My agency Intechnic has been creating websites since 1997. Over the years, however, I have seen many business websites underperform and ultimately fail. But why? Where are they going wrong?
In my experience, many business professionals simply fail to understand the most basic ingredients of a successful website. Because of their lack of experience, they make easily avoidable mistakes that often directly contribute to website failures. By correcting or avoiding the following five mistakes, you can turn your website around, leading to more sales, better customer experience and reduced costs.
Undefined Business Objectives
First, if your company’s website doesn’t have a clearly defined purpose and mission, ask yourself: How can it succeed? Do you run your business without setting goals? Probably not, and yet many business owners make this critical mistake with their website.
To set objectives, I recommend using the SMART Model – Specific, Measurable, Attainable, Relevant, and Timely. This model guides you in setting website goals that are both strategic and aligned with your company’s business goals. An example of a good SMART website objective would be, “To increase lead flow by 15 percent in 12 months by solving common pains of our customers and offering them unique value propositions.”
Poor User Experience
Research conducted by marketing automation service HubSpot reveals that when asked to identify the most important factor in a website, over 75 percent of respondents stated that ease of finding information ranks at the top. If important information is hard to find, content is too difficult to comprehend, or your website is too cumbersome to use, you will not meet your website objectives and you will lose business.
Steve Krug’s First Law of Usability as described in his renowned book, Don’t Make Me Think!, is exactly that: Don’t make your website visitors think too much. Your website should be intuitive to use. There should be no need for guesswork when navigating your website to find desired information.
One way to improve user experience is to conduct a simple test to uncover usability issues. Despite popular belief, testing doesn’t have to be difficult or expensive: simply recruit five participants who represent potential users and offer them an incentive to perform tasks or find information on your website in an observed environment. Ask them to think aloud while they poking around, note their behavior, and listen to their feedback.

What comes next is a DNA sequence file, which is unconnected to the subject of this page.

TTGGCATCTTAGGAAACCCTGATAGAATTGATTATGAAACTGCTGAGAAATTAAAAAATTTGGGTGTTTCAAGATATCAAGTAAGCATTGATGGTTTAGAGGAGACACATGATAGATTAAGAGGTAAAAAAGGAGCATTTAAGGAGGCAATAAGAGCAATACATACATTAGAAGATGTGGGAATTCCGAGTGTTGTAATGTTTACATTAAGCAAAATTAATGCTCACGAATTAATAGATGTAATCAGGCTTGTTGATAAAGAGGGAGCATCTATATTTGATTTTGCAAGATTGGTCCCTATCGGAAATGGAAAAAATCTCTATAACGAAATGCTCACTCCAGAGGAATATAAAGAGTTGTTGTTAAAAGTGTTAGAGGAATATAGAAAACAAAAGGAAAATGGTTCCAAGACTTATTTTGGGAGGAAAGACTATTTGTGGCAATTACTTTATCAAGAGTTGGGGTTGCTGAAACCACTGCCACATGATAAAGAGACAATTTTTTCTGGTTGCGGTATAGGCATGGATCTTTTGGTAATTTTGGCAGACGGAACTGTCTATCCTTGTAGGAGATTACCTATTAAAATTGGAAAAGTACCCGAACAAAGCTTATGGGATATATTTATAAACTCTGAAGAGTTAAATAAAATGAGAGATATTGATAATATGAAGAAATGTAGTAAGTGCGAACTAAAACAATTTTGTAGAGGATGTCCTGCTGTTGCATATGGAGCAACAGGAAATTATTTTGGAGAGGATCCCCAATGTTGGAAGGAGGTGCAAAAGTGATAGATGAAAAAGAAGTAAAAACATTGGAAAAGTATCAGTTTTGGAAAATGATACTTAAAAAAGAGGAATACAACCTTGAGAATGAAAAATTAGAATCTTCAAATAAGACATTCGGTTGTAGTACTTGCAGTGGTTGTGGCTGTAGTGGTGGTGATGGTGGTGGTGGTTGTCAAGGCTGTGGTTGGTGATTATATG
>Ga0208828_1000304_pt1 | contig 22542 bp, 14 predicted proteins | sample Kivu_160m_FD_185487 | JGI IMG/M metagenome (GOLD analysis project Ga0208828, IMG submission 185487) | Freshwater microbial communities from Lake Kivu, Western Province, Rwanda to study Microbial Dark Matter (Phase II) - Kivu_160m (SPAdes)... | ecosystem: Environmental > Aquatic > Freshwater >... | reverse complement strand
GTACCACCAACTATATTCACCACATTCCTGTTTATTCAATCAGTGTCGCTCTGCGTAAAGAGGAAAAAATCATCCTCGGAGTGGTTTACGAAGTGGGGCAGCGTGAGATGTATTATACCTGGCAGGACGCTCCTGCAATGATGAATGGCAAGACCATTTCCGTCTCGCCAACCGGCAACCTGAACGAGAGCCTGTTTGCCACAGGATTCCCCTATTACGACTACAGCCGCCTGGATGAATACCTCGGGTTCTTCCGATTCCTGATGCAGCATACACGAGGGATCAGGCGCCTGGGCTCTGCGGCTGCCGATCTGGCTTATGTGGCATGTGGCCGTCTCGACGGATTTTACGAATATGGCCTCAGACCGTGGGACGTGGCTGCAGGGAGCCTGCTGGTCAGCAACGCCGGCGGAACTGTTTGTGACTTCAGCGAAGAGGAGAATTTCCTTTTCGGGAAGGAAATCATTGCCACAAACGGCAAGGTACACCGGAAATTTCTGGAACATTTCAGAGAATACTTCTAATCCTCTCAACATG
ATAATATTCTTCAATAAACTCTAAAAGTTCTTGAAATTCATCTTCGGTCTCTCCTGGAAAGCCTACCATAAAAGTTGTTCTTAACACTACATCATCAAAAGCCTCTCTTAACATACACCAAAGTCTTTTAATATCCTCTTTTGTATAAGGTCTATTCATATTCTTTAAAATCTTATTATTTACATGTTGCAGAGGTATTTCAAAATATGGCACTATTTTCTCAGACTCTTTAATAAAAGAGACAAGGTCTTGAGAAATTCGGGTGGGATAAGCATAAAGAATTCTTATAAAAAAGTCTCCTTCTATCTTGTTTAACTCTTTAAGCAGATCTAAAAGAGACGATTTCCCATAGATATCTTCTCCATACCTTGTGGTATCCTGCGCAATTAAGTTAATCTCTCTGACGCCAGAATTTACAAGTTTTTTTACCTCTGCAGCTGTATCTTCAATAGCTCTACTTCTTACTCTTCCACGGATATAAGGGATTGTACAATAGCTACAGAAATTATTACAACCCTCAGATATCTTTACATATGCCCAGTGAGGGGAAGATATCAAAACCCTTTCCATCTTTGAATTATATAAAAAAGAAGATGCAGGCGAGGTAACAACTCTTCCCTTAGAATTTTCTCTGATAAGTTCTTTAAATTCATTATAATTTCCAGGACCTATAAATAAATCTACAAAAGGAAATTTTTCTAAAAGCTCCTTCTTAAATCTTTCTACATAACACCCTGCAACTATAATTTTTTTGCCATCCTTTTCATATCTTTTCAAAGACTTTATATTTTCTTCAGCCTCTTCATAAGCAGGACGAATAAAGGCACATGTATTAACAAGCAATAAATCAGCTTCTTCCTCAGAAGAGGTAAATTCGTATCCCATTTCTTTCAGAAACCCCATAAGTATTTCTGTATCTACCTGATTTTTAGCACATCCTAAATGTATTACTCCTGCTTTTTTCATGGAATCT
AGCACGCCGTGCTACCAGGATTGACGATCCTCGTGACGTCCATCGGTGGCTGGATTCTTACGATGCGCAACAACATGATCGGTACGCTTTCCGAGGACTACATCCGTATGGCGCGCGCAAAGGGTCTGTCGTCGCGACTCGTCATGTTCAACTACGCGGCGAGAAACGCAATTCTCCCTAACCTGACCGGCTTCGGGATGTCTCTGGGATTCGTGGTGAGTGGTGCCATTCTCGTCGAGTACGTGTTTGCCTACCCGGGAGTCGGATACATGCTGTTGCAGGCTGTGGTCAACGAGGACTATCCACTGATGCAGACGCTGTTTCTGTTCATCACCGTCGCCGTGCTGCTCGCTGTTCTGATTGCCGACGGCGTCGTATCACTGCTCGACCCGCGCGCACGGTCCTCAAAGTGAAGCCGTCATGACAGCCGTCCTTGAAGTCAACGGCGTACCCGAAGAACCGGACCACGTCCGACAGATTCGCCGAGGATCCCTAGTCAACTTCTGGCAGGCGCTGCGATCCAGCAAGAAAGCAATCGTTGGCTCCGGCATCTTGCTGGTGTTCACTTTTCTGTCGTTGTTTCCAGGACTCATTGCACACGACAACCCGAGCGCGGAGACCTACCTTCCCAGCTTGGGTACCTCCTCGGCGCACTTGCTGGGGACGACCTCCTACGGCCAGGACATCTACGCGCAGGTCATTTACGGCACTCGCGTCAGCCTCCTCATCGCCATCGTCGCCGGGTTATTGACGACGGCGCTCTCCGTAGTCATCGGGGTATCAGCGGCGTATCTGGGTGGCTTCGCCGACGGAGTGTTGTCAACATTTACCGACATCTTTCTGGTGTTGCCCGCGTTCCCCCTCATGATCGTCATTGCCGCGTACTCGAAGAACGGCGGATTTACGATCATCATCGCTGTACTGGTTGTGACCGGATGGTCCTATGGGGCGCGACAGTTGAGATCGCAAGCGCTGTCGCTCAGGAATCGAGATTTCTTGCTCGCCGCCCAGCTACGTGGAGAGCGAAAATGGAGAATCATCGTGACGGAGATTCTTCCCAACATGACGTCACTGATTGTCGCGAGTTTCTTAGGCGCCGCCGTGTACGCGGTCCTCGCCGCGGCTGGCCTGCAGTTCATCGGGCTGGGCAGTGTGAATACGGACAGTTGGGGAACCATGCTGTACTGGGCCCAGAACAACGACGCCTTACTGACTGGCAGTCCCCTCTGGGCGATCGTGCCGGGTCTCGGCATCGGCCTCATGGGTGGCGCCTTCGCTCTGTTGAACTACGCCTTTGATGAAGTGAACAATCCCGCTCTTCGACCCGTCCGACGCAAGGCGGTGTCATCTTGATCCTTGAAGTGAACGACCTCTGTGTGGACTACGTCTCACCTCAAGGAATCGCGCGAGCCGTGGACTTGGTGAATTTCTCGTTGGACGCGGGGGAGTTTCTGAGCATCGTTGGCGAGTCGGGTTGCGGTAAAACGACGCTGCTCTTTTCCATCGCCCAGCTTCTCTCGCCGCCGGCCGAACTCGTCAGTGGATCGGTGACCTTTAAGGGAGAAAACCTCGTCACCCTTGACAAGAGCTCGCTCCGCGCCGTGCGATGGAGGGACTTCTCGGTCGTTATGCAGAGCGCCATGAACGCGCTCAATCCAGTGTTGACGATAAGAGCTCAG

Good content is what sells and the success of your website is determined primarily by the quality of its content. All other components (design, visuals, videos, etc.) provide a supporting role to present the content in the most effective way. I can’t begin to tell you how many beautifully designed company websites we see that fail to communicate the obvious: what their company does and why anyone should care.
Website visitors today don’t read, they scan. Succinct taglines are imperative in delivering your key messages. Make them specific, memorable, and consistent throughout your website. Effective taglines should be customer-centric. They must focus in on the needs and wants of the customers. Keep in mind: How does your company help customers solve their problems? Why should your customers care? What value and proof points do you deliver?
Ineffective Calls to Action
A call to action (CTA) is what ultimately converts your website visitors into customers by urging them to take immediate action. A properly placed and worded CTA serves as an effective sales tool, and it will perform countless times better when compared to a common “Contact Us” link.
Effective CTAs work in tandem with your taglines. They act as the next logical step. They can boost your users’ confidence and alleviate risks and concerns (“free trial,” “no obligation,” etc.). What’s more, they create a sense of urgency, encouraging your users to respond right away.
You should always strategically position your CTAs to stand out. They should be the most visible element on the page; I recommend reserving a specific color for your CTAs and only use that color where action is needed.
Asking for Too Much Too Early
Many websites fail to convert visitors into customers because they ask for too much too early: “register,” “call,” “buy.” If the action you want your visitors to take seems to be too large of a leap, give them something of value first. The Reciprocity Principle in social psychology upholds that, by giving before taking, one can gain trust and motivate engagement.
If you’re asking for contact information, think of it as currency. People value and protect their contact information. No one gives you his or her phone number or email address unless they want something of value in return. Saying “we are so good at what we do” isn’t enough. You have to prove it.
To do so, give your visitors something of value: a whitepaper, a free sample or a consultation. This enables you to build trust and complete the exchange. Think of your content as a valuable product that your website visitor purchases using their currency: their time, their contact information and eventually, their business.
In effect, preventing these common mistakes will ensure your website captures leads, generates sales and keeps your business model competitive.